Leonard David Flippen IV: To be a Man
Part I: What’s in a Name?
by Larry Greco Harris
Leonard Flippen, like all convicts, was assigned a prison number that will follow him and follow his name for the rest of his life. However, quite another number with an entirely different purpose was bestowed upon Leonard long before his involvement in a long string of gang and drug related crimes. It was the number 4, written “IV”. Leonard David Flippen IV was born on June 3rd, 1961.
“I’m a military brat,” Leonard says in the crisp, forceful and articulate language that usually accompanies a position of authority, “so I was extremely lucky in that area. I lived a very sheltered life up until the age of eleven. My family traveled, so I was exposed to other cultures, and I learned to adapt to them very well.”
When Leonard speaks of his military father, he speaks of a man who would probably have raised his only son with an iron authority inside a framework of tradition.
“My father was a strict disciplinarian. He was mean. Now deep down inside he was a good person, but on the outside he was a terrifying individual. I think that’s where a lot of my authoritarian stuff comes from.”
It is unclear what path a young African American boy being raised in a multicultural environment overseas in a two-parent family might choose. But one would assume that his first career choice would not be drug-running pimp.
“My parents divorced when we were in Germany. My mother left, and she moved my three sisters and me to Atlanta, Georgia—she moved us to the projects of Atlanta, Georgia—she moved us to the ghetto of Atlanta, Georgia. So here’s this eleven year old kid with this cultured life who suddenly finds himself in the hood inside a house full of women with no father.”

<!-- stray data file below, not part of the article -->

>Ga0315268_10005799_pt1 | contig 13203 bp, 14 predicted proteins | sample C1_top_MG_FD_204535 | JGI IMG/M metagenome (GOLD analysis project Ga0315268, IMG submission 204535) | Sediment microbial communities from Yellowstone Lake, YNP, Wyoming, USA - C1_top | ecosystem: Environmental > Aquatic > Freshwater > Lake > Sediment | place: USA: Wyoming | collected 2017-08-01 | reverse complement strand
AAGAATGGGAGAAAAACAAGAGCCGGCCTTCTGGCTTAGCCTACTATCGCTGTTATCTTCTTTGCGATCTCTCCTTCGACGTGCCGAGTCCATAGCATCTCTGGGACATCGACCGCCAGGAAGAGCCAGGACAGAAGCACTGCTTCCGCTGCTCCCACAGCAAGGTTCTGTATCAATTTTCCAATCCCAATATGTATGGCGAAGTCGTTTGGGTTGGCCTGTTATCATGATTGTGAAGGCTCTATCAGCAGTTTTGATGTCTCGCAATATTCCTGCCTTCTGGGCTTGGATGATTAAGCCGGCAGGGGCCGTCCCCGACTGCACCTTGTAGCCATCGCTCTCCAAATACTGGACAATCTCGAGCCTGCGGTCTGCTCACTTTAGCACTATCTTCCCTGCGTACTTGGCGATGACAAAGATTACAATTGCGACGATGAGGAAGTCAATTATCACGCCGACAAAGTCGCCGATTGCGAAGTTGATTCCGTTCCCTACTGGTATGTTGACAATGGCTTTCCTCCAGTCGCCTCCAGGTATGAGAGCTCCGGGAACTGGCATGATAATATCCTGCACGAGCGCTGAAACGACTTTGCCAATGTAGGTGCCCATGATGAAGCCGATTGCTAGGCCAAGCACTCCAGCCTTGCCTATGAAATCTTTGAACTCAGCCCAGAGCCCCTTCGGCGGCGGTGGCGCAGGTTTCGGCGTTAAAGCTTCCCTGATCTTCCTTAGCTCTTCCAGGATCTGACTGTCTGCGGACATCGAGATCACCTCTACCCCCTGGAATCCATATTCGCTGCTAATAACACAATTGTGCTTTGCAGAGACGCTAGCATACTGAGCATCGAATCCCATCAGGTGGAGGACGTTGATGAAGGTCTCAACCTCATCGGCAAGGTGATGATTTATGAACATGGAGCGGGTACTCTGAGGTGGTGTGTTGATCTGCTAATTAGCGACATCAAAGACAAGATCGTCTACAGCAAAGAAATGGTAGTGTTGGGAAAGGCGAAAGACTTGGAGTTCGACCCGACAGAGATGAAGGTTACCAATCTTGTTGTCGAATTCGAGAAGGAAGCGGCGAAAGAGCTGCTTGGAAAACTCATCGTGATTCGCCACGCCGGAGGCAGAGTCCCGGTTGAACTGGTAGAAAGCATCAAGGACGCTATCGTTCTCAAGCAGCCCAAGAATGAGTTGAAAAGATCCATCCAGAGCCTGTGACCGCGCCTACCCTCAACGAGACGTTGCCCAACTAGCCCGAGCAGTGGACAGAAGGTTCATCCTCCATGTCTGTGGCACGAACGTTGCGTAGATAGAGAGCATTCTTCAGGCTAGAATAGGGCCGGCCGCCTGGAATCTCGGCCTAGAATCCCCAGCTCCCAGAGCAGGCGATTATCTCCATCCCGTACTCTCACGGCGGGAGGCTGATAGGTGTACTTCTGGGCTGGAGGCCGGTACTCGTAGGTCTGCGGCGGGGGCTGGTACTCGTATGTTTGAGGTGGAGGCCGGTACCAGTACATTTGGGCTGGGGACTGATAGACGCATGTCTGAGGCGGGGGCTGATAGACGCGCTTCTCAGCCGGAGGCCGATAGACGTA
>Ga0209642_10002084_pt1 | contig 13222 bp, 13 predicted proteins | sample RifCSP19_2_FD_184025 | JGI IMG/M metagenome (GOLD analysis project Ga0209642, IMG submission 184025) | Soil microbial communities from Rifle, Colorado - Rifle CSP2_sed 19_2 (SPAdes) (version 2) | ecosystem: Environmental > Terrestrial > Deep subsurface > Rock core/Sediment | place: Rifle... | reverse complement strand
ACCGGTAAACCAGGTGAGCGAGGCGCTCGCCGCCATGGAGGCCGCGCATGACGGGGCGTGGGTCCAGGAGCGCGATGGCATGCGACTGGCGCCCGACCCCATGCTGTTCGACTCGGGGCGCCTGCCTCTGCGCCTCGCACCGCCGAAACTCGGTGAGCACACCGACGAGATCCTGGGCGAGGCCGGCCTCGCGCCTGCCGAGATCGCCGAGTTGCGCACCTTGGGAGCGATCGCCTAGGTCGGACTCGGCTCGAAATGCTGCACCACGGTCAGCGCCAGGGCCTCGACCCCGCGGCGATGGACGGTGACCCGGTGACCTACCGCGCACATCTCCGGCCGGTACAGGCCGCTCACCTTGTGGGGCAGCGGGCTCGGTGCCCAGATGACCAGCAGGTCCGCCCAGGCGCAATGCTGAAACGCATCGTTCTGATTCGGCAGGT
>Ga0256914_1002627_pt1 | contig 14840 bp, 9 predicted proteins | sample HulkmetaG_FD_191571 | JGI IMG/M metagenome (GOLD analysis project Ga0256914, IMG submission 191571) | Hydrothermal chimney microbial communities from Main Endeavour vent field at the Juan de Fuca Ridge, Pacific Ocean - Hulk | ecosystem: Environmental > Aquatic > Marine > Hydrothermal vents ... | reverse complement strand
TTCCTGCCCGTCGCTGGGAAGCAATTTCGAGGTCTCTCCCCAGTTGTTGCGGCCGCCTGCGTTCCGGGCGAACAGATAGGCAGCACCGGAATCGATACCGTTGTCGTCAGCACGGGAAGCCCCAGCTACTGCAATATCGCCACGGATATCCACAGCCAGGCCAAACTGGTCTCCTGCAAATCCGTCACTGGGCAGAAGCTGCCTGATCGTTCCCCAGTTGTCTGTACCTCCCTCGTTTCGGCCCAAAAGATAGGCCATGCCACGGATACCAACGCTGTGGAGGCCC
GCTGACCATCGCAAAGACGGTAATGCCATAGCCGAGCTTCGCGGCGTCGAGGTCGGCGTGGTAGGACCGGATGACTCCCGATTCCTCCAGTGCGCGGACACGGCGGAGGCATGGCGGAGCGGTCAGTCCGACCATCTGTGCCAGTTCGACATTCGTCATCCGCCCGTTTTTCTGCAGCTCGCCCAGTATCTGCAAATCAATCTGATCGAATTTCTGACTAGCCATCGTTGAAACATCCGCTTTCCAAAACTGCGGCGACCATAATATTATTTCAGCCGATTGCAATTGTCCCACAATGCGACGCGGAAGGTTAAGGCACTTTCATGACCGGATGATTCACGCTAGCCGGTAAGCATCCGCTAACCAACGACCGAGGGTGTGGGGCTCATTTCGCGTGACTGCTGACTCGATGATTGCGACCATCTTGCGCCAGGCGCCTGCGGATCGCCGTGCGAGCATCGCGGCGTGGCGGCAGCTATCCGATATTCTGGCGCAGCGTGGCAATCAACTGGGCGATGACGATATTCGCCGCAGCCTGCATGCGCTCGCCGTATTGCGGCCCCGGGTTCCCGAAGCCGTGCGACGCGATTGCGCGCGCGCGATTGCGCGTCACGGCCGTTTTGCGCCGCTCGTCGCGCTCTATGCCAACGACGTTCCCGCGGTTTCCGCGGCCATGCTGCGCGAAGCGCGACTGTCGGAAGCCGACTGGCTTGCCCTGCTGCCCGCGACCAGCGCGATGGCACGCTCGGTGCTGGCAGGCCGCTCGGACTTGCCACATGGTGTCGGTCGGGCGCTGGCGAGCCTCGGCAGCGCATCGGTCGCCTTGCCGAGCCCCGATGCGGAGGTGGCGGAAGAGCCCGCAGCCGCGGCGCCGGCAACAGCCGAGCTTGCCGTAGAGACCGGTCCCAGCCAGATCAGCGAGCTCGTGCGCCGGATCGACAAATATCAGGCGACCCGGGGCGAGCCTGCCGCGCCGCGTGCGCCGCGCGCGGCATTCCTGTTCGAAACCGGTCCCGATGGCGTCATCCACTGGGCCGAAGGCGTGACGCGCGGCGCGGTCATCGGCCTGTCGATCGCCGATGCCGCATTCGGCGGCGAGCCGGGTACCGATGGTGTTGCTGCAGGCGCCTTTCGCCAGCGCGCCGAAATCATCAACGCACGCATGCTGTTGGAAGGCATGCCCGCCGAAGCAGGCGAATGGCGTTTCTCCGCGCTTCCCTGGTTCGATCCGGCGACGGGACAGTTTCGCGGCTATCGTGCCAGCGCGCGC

As was his skill, Leonard adapted to his new environment. But without a dad, and with the dominant male figures in the Atlanta Projects engaged in the business of big city poverty, Leonard very quickly turned to a life of crime.
“That’s when my criminal tendencies started. I can remember aspiring to be a pimp. I was going to be that pimp, and I was going to be a hustler. That’s what the men there did, and that’s what I was going to do.”
So with the bravado of focused intention that Leonard still displays today, that is exactly what he did—at least until his mother, fearing for his life, sent him to live in sunny California. At her request, Leonard packed up his name with its now hollow number “IV” (hollow because it no longer spoke of bloodlines or traditions or paternal guidance), and he moved himself to California.
There, ready to be a man but with no model of fatherhood to guide him, Leonard David Flippen IV would instead be scooped up by a brotherhood of Crips, crime and crack cocaine.
…this true story to be continued …